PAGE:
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Lateral view of a Male Baetis (Baetidae) (Blue-Winged Olive) Mayfly Dun from Mystery Creek #43 in New York
Blue-winged Olives
Baetis

Tiny Baetis mayflies are perhaps the most commonly encountered and imitated by anglers on all American trout streams due to their great abundance, widespread distribution, and trout-friendly emergence habits.

Dorsal view of a Holocentropus (Polycentropodidae) Caddisfly Larva from the Yakima River in Washington
This one seems to tentatively key to Holocentropus, although I can't make out the anal spines in Couplet 7 of the Key to Genera of Polycentropodidae Larvae nor the dark bands in Couplet 4 of the Key to Genera of Polycentropodidae Larvae, making me wonder if I went wrong somewhere in keying it out. I don't see where that could have happened, though. It might also be that it's a very immature larva and doesn't possess all the identifying characteristics in the key yet. If Holocentropus is correct, then Holocentropus flavus and Holocentropus interruptus are the two likely possibilities based on range, but I was not able to find a description of their larvae.
27" brown trout, my largest ever. It was the sub-dominant fish in its pool. After this, I hooked the bigger one, but I couldn't land it.
Troutnut is a project started in 2003 by salmonid ecologist Jason "Troutnut" Neuswanger to help anglers and fly tyers unabashedly embrace the entomological side of the sport. Learn more about Troutnut or support the project for an enhanced experience here.

By Troutnut on August 16th, 2015
I was in Portland this week for the annual meeting of the American Fisheries Society, and I had time early Monday morning before the sessions started to meet up with a fishing buddy from college (thanks, Willy!) and try for some trout. That area is in the midst of a serious drought, so fish were hard to come by, but we each managed to draw a bit of interest in our flies, and I finally landed one fish.

It was only about 8-9" long, but it was my first cutthroat ever! I've been running a website called "Troutnut" for far too long to have never caught one of North America's major species. Problem solved now. Next up: golden trout? One can hope!

Photos by Troutnut from the Wilson River in Oregon

The Wilson River in Oregon
The Wilson River in Oregon
The Wilson River in Oregon
Cloud of Trico spinners over a riffle

From the Wilson River in Oregon
The Wilson River in Oregon
My first cutthroat trout! A coastal cutthroat in the 8-9" range.

Comments / replies

Catskilljon
Upstate NY

Posts: 160
Catskilljon on Aug 21, 2015August 21st, 2015, 3:27 am EDT
Nice! That is a good looking piece of water even in its low state. CJ
Martinlf
Martinlf's profile picture
Moderator
Palmyra PA

Posts: 3047
Martinlf on Aug 21, 2015August 21st, 2015, 6:36 am EDT
Beautiful photos. And congrats on the cutt. I have yet to catch one. And for me there's grayling. And goldens. And . . .. Pisces multos; vita brevis.
"He spread them a yard and a half. 'And every one that got away is this big.'"

--Fred Chappell
RleeP
NW PA - Pennsylvania's Glacial Pothole Wonderland

Posts: 398
RleeP on Aug 21, 2015August 21st, 2015, 7:14 am EDT
Congratulations, Jason!

I've caught a grand total of 2 Cutts, both out of a small trib of the SB of the McKenzie in Oregon. Size wise, they were just about identical twins at 13".

That's combined length, of course...:)

So, you're still up on me....
Jmd123
Jmd123's profile picture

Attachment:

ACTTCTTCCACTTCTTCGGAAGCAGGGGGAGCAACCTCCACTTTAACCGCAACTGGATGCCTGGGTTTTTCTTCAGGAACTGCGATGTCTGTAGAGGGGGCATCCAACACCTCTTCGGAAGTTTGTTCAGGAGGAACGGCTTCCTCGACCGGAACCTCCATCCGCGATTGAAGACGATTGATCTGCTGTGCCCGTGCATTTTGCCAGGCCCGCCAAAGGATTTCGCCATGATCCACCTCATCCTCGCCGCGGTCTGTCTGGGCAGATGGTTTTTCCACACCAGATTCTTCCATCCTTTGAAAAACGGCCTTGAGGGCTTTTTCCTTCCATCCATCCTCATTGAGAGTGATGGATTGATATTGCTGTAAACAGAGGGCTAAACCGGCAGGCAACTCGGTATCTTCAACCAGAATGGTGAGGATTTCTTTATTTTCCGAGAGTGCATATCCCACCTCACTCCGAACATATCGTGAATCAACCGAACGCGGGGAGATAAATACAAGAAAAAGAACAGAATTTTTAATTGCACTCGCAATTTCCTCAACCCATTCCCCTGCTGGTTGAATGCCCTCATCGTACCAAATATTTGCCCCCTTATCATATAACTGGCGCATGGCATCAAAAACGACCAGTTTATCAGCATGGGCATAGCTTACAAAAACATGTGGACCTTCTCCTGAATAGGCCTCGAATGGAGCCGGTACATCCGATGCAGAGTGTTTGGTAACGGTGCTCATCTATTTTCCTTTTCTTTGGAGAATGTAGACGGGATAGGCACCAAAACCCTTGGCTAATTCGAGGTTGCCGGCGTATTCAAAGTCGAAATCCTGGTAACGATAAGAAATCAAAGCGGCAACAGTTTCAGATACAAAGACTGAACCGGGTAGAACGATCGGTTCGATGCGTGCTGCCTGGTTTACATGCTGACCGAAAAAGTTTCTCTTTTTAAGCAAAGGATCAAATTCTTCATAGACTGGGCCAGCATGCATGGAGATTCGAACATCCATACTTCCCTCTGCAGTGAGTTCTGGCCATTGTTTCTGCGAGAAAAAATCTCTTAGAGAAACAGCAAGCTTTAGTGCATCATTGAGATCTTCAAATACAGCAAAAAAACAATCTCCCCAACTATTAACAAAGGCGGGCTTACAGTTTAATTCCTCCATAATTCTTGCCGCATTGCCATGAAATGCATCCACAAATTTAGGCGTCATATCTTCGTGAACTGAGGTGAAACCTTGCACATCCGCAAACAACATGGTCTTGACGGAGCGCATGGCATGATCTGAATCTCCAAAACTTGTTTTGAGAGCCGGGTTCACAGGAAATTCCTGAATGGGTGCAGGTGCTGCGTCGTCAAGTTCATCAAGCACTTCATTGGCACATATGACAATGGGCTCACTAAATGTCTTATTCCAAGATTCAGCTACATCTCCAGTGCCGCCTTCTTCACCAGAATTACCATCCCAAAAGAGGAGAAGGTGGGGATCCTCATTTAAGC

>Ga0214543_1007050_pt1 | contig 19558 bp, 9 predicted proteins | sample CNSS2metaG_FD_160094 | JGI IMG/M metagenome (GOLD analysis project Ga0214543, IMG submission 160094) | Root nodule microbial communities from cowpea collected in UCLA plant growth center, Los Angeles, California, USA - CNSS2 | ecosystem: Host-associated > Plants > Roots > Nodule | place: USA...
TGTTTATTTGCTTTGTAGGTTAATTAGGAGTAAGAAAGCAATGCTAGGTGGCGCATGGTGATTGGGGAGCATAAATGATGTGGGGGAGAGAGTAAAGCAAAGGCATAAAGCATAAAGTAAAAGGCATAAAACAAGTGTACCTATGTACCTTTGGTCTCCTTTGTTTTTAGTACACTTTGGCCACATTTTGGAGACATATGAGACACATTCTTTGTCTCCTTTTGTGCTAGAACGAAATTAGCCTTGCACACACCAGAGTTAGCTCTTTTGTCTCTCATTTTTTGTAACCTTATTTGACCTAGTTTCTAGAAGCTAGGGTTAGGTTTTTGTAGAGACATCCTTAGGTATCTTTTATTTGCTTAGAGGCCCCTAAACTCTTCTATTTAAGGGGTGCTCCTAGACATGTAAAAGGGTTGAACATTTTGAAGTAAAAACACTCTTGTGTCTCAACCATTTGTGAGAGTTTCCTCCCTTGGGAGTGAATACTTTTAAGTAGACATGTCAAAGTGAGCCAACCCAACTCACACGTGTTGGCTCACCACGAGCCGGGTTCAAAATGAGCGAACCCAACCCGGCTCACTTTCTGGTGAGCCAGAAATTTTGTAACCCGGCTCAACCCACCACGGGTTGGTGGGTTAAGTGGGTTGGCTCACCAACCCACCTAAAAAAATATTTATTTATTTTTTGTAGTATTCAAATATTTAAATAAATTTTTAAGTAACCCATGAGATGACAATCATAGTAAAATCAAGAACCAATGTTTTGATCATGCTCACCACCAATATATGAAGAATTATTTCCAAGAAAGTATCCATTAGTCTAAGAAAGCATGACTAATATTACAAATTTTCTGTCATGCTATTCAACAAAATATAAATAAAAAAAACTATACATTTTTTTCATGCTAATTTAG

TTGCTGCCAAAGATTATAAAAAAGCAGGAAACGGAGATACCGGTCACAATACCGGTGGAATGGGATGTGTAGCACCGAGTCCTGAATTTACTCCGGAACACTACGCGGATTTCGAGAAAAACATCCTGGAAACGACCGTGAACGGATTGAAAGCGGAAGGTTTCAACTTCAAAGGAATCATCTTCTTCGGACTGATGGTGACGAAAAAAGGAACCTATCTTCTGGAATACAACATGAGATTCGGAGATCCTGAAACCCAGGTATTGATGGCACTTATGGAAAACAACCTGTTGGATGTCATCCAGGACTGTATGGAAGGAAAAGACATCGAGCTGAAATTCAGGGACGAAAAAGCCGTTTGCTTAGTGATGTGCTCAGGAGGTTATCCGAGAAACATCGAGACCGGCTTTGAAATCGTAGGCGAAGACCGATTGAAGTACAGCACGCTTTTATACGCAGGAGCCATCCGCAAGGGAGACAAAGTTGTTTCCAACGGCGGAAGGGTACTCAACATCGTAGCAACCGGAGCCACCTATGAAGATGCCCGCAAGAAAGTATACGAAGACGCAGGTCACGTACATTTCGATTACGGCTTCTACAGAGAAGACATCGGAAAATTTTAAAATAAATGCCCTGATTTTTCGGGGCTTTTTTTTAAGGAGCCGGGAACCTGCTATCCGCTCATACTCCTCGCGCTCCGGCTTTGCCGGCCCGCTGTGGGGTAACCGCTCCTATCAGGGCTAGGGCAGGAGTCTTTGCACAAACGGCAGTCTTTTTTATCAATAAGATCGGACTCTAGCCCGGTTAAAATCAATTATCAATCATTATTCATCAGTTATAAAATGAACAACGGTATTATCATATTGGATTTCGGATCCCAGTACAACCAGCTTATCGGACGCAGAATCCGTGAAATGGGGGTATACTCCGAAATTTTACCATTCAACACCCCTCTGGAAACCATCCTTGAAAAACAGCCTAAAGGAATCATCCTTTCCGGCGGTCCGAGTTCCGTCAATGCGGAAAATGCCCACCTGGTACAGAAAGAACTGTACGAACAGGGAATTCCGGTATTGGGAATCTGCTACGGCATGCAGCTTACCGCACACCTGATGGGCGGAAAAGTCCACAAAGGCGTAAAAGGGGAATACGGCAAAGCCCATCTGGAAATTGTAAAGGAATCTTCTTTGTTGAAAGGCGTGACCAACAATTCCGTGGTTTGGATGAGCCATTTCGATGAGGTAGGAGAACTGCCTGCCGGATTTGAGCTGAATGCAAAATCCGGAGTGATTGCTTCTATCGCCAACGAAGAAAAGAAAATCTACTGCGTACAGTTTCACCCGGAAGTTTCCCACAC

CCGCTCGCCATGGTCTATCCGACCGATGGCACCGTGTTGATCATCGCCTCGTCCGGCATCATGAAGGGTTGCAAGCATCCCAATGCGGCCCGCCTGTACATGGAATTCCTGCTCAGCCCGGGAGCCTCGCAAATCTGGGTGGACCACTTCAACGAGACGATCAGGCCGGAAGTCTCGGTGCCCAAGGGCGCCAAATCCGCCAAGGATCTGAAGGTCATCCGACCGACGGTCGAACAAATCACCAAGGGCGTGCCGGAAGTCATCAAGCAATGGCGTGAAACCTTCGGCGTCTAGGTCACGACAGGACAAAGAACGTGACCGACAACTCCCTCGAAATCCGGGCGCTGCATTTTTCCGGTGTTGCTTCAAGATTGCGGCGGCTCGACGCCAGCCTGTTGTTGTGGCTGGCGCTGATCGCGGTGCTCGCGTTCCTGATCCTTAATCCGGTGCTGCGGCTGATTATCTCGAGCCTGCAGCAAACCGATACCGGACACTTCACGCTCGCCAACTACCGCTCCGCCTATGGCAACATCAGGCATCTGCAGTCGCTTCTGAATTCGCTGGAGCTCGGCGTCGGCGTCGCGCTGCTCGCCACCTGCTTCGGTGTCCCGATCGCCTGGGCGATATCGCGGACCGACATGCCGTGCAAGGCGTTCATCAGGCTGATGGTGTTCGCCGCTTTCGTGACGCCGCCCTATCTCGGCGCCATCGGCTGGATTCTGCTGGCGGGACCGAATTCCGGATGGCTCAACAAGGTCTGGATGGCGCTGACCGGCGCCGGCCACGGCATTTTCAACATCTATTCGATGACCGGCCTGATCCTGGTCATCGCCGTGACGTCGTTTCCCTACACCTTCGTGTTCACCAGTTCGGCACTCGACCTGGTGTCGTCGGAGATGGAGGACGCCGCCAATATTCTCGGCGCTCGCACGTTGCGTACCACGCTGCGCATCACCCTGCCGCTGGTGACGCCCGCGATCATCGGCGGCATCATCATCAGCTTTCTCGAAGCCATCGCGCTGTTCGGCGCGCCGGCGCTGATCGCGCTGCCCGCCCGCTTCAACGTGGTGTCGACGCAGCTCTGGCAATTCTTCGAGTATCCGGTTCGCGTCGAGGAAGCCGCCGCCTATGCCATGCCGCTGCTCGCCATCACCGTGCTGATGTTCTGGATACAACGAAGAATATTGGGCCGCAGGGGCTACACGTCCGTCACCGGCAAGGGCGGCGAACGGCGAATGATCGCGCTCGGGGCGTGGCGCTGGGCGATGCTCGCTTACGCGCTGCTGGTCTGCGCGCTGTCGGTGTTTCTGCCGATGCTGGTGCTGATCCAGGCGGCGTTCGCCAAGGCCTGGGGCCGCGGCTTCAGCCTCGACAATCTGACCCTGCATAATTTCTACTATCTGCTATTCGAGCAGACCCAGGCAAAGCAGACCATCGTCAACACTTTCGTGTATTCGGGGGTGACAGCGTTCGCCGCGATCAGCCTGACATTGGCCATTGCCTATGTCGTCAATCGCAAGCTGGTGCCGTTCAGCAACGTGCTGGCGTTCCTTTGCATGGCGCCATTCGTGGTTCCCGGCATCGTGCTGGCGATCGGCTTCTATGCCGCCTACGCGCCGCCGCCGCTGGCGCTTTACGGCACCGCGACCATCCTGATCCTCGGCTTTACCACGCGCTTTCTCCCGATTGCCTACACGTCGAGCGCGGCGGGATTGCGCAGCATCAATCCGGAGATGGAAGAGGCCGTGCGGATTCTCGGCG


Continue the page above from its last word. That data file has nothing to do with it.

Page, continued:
Oscoda, MI

Posts: 2474
Jmd123 on Aug 23, 2015August 23rd, 2015, 10:43 am EDT
Congrats, Jason! Another species to add to your "life list". They are pretty things, aren't they? I caught a few sea-run cutthroat while living on the Oregon coast back in '92-'93, and one more (though not on a fly rod) while on Vancouver Island back in 2001. That is beautiful looking water there too! Oregon is a beautiful state, and I would love to live and explore there again some day...

Jonathon
No matter how big the one you just caught is, there's always a bigger one out there somewhere...
PaulRoberts
PaulRoberts's profile picture
Colorado

Posts: 1776
PaulRoberts on Aug 25, 2015August 25th, 2015, 7:31 am EDT
Nice. I spent some time in the Blue Mountains (catching spotted owls with the USFWS) and got to see many cutts in the small steep timber-strewn streams in the gulch bottoms, as well as blacktail deer. Didn't fish but I still remember them. The memory still quickens my heart a bit.
Oldredbarn
Oldredbarn's profile picture
Novi, MI

Posts: 2600
Oldredbarn on Oct 9, 2015October 9th, 2015, 6:36 am EDT
You actually were in the Lower 48! Incredible! I thought you had totally gone native up there and we would never see you again. :)

That is a pretty fish!

Spence
"Even when my best efforts fail it's a satisfying challenge, and that, after all, is the essence of fly fishing." -Chauncy Lively

"Envy not the man who lives beside the river, but the man the river flows through." Joseph T Heywood
Wbranch
Wbranch's profile picture
York & Starlight PA

Posts: 2635
Wbranch on Oct 9, 2015October 9th, 2015, 12:04 pm EDT
Is that a genetically pure cutthroat or a rainbow/cut hybrid? I never saw a cut with such rainbow trout looking flanks. But then again there must be close to ten sub species of cutthroat found all over from Wyoming, Colorado, and Montana all the way to the Pacific Ocean.

Edit - I just Googled "Cutthroat trout" and found out that there are fourteen subspecies of cutthroat identified.

Catskill fly fisher for fifty-five years.
Troutnut
Troutnut's profile picture
Administrator
Bellevue, WA

Posts: 2758
Troutnut on Oct 9, 2015October 9th, 2015, 12:28 pm EDT
This is a coastal cutthroat trout, which looks like that. I was surprised and unsure at first, too.
Jason Neuswanger, Ph.D.
Troutnut and salmonid ecologist

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